In 2015, the Danish podcaster Kris Broholm joined me on the Language Mastery Show to talk about how discovering the polyglot community helped pull him out of depression and give his life direction. His podcast, Actual Fluency, is now one of the most popular language podcasts on the planet, with 166 guests to date! Though Kris speaks multiple languages, he sees himself not as a language expert, but as a “language learning journalist” whose job is to highlight the expertise of the world’s best language learners.

In this special two-part two-way interview (which is also being shared on his podcast), we each talk about lessons we’ve learned in the last four years, patterns we’ve observed after talking to so many polyglots, and how our respective blogs, podcasts, and language businesses have evolved.

Topics Discussed ― Part 1

  • Kris’ origin story and why he started Actual Fluency.
  • How podcasting has grown in popularity since we started our shows.
  • Why there is no one “secret” to learning languages, but why there are important ways to optimize and increase efficiency.
  • How reaching fluency in a language is much like learning an instrument, losing weight, etc.
    Why the key to mastery in anything is having the right mindset and spending enough time on task, not being born with innate ability.
  • Why you should focus on enjoying the journey to fluency, not external endpoints and milestones such as passing an exam.
  • Why fluency is not binary and how you can get great benefit from a language you don’t yet speak very well.
  • The languages Kris now speaks, how he learned them, and his regrets not learning minority or heritage languages that were available in his community while growing up (e.g. Turkish).
  • How Kris would learn languages differently if he could go back in time and apply what he now knows about effective language acquisition.
  • The advantages of being a “language dabbler” and dipping one’s toes into multiple languages even if you never reach full fluency.
  • My first real exposure to foreign languages while doing a 2-week homestay in São Paulo, Brazil.
  • The paradox of choice offered by smartphones, modern online resources, social media, etc. On the one hand, these tools make language immersion easier than ever. But on the other hand, they can also increase distraction and risk of addictive behavior.
  • How any native speaker can create a career leveraging their native language online (e.g. creating a course).
  • The danger of perfectionism in language resource selection and why you need to stop researching and start doing. (“You can’t optimize something you’re not doing.”)
  • The importance of having a big, strong, meaty WHY for learning a language (“It would be kinda’ cool” probably won’t provide enough motivation to sustain you).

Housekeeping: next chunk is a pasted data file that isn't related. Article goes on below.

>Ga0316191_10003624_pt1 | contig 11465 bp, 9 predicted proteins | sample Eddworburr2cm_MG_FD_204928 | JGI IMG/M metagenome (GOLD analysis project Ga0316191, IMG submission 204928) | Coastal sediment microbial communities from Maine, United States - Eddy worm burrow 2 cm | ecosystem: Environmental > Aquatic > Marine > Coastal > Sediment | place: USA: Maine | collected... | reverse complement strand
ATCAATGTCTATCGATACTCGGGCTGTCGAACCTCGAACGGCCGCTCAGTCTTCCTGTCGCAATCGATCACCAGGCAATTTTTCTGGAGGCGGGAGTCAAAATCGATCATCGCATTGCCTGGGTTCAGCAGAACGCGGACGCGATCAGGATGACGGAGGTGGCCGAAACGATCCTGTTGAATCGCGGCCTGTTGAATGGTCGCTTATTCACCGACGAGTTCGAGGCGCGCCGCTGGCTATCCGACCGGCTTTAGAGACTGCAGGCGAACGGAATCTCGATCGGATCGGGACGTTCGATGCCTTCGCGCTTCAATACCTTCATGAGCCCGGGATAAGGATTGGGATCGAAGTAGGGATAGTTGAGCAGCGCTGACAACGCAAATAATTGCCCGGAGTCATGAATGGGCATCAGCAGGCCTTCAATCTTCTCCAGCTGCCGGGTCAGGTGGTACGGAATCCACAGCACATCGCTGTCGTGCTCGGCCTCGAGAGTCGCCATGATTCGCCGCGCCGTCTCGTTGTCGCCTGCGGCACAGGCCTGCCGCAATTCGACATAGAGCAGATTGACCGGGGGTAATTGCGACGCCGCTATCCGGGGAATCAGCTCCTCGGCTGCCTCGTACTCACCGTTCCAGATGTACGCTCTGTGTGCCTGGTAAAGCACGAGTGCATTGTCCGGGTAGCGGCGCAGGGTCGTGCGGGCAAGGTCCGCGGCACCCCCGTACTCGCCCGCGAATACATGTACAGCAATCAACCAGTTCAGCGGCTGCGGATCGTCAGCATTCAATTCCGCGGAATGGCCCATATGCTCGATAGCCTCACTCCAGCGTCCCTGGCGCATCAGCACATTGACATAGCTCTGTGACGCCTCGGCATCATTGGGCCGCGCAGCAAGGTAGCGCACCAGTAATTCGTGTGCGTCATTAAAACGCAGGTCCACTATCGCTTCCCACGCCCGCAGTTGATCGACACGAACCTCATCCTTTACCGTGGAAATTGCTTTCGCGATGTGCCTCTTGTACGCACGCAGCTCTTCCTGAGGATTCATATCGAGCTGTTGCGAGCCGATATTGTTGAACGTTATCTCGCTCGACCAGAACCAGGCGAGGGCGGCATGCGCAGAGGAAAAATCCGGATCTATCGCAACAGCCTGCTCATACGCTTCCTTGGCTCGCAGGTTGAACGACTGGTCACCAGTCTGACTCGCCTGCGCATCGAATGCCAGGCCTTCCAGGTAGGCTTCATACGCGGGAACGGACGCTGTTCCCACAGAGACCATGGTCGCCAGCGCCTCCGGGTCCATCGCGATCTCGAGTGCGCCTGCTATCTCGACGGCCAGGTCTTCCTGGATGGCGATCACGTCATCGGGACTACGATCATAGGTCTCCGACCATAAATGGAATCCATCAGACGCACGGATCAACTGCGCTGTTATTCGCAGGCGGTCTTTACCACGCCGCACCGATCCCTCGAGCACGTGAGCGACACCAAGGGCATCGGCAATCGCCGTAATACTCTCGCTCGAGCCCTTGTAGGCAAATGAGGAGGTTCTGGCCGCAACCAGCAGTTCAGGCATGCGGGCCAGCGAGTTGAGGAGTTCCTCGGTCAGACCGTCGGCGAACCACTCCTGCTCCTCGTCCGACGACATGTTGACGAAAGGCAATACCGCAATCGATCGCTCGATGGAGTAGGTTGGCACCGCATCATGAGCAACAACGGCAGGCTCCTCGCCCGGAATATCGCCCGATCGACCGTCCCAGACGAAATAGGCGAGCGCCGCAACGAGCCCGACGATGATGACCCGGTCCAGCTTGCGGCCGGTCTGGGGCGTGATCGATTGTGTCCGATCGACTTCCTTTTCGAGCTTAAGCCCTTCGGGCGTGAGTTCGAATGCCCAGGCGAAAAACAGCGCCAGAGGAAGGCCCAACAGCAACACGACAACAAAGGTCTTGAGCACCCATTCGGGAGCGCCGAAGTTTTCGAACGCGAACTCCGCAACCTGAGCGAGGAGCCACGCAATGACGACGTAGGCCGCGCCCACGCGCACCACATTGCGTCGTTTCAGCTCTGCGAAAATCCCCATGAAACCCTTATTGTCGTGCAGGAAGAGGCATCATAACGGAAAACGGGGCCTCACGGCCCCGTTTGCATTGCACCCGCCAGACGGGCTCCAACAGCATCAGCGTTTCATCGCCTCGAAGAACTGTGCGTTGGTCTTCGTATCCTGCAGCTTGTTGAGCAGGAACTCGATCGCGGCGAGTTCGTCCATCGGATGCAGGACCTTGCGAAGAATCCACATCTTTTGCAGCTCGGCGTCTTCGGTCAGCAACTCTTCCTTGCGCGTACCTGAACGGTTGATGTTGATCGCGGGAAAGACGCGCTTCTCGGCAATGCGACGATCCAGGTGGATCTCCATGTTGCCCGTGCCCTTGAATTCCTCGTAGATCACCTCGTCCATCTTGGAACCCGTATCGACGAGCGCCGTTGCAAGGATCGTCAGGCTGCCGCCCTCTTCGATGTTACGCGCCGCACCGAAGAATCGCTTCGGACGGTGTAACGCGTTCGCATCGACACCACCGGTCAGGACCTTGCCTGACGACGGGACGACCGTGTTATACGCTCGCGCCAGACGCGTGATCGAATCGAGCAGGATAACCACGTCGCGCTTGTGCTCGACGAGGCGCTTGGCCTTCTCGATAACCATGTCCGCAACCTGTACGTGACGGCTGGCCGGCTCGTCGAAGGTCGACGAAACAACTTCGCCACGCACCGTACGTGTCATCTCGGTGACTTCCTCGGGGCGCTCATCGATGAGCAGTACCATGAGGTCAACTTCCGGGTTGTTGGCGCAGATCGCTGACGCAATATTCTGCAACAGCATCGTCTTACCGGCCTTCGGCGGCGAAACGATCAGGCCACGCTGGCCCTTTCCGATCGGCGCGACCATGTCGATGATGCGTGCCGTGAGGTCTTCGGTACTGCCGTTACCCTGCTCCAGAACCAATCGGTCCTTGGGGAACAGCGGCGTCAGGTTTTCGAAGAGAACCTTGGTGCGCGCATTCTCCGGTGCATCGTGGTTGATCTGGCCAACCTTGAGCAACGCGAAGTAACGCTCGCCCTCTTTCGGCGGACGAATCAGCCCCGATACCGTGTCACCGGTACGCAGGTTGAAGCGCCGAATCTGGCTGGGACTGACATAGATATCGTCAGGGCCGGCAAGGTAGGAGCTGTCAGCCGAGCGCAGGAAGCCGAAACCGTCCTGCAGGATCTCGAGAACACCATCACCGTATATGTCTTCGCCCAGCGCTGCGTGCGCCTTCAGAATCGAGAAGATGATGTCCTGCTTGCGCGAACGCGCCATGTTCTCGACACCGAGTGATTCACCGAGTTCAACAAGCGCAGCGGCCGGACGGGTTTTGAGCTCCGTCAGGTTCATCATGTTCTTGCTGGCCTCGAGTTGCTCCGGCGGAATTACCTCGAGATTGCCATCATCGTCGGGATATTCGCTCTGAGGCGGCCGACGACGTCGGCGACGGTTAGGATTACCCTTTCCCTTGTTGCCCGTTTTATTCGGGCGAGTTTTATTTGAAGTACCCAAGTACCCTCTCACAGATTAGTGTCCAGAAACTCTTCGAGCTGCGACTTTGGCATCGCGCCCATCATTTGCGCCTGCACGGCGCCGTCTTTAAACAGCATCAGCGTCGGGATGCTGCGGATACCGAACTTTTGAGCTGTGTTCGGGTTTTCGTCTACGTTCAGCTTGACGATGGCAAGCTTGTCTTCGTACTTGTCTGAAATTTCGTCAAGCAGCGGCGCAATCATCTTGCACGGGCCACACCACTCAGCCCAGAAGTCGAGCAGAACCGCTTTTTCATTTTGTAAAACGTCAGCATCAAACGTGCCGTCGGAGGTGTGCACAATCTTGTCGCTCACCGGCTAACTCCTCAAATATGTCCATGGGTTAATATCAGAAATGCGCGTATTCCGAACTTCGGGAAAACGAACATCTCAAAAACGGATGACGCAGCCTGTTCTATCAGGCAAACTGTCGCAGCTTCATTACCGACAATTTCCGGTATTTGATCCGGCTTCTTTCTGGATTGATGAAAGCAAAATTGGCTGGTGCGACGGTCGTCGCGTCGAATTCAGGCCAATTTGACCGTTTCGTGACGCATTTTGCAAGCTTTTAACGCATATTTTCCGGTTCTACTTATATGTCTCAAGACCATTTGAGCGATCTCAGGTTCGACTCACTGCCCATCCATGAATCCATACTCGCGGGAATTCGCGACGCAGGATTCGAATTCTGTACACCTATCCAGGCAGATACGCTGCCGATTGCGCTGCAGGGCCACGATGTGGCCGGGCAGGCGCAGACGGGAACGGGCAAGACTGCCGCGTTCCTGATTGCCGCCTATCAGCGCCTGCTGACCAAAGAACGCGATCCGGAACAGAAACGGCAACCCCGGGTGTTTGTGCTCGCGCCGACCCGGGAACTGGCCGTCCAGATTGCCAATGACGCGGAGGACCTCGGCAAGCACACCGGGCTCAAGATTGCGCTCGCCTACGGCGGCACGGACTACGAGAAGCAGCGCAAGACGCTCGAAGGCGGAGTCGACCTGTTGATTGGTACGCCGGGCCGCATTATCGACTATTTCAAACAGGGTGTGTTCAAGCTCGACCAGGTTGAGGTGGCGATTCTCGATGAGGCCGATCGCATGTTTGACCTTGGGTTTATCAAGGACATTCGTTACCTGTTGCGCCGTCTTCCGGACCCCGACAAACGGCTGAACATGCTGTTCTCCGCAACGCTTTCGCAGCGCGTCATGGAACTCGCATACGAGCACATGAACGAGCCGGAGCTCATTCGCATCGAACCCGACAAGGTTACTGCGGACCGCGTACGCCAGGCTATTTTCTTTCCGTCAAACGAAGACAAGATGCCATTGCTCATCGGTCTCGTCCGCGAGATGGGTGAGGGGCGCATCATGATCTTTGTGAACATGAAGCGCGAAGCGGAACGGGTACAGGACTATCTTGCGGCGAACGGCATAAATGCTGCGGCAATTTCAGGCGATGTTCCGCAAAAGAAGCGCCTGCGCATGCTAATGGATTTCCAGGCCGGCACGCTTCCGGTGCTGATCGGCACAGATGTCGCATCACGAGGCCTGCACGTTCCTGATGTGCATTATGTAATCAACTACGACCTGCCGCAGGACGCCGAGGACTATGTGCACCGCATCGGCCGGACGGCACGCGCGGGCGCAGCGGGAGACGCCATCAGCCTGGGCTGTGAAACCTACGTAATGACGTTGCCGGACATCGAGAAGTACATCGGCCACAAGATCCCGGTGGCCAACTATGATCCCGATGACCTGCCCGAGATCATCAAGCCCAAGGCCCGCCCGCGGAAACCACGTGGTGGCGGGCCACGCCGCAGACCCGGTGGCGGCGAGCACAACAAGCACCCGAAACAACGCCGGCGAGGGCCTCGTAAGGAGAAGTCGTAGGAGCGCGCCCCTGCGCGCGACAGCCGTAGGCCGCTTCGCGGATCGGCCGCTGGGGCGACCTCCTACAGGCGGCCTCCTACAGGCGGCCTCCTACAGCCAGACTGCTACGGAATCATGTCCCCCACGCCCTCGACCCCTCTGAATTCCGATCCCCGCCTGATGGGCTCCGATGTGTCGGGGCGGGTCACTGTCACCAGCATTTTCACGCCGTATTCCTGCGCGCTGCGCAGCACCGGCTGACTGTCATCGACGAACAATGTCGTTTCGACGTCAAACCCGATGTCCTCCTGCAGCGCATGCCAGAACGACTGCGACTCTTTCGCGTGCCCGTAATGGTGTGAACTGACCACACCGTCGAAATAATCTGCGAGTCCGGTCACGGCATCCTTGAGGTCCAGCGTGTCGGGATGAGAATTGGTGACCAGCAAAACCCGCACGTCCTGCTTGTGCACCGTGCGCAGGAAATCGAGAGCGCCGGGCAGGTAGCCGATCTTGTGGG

• Why language learning should be as fun as possible, but will inevitably entail work no matter what methods or resources you choose.
  • The importance of engineering early and frequent “wins” in language learning to ensure consistent doses of dopamine (a “feel good hormone” that will keep you coming back for more).
  • Why video games are a “dopamine producing machine,” and therefore an ideal way to learn foreign languages (especially English).
  • Why there is no “right” or “wrong” in language learning, nor any one-size-fits-all approach that works for everyone. (“Try everything!”)
  • The advantage of re-watching a familiar film in your target languages (which can be—somewhat surprisingly—more interesting than watching completely new content).
  • The importance of getting comprehensible input. As Stephen Krashen’s points out, “We learn when we understand.” But perhaps just as importantly, we have fun when we understand!
  • Why “comprehension” is a spectrum and how even native speakers don’t always understand 100% of a film, show, play, etc.
  • Language evolution, modern internet language conventions, the genius of means, and more.
  • The advantages and disadvantages of creating your own flashcards versus using a premade deck.
  • The Broholm Coefficient: “The best method to use is the one that is the most fun and the most efficient.”
  • Why you should focus on learning ① vocabulary in context, ② vocabulary that fits your unique interests and professional needs, and ③ just in time vocabulary instead of just in case vocabulary.
  • Why there is no “finish line” in language learning, even for one’s native tongue.
  • Why the number of words you know is far less important than your ability to creatively apply whatever words you know (e.g. Dr. Seuss used only 236 words in The Cat in the Hat and then only 50—to win a bet with his publisher—in Green Eggs and Ham).
  • Why being able to talk one’s way around unknown words is a sign of fluency.
  • Using “verbal fillers” to buy yourself time and put your interlocutor at ease as you search for the right word.
  • How to find “balance in all things” and stay focused on what matters (not “majoring in minor things” as Jim Rohn puts it).

Listen to Part 2 here.

Concepts, People & Resources Mentioned

Connect with Kris

Pin It on Pinterest

%d bloggers like this: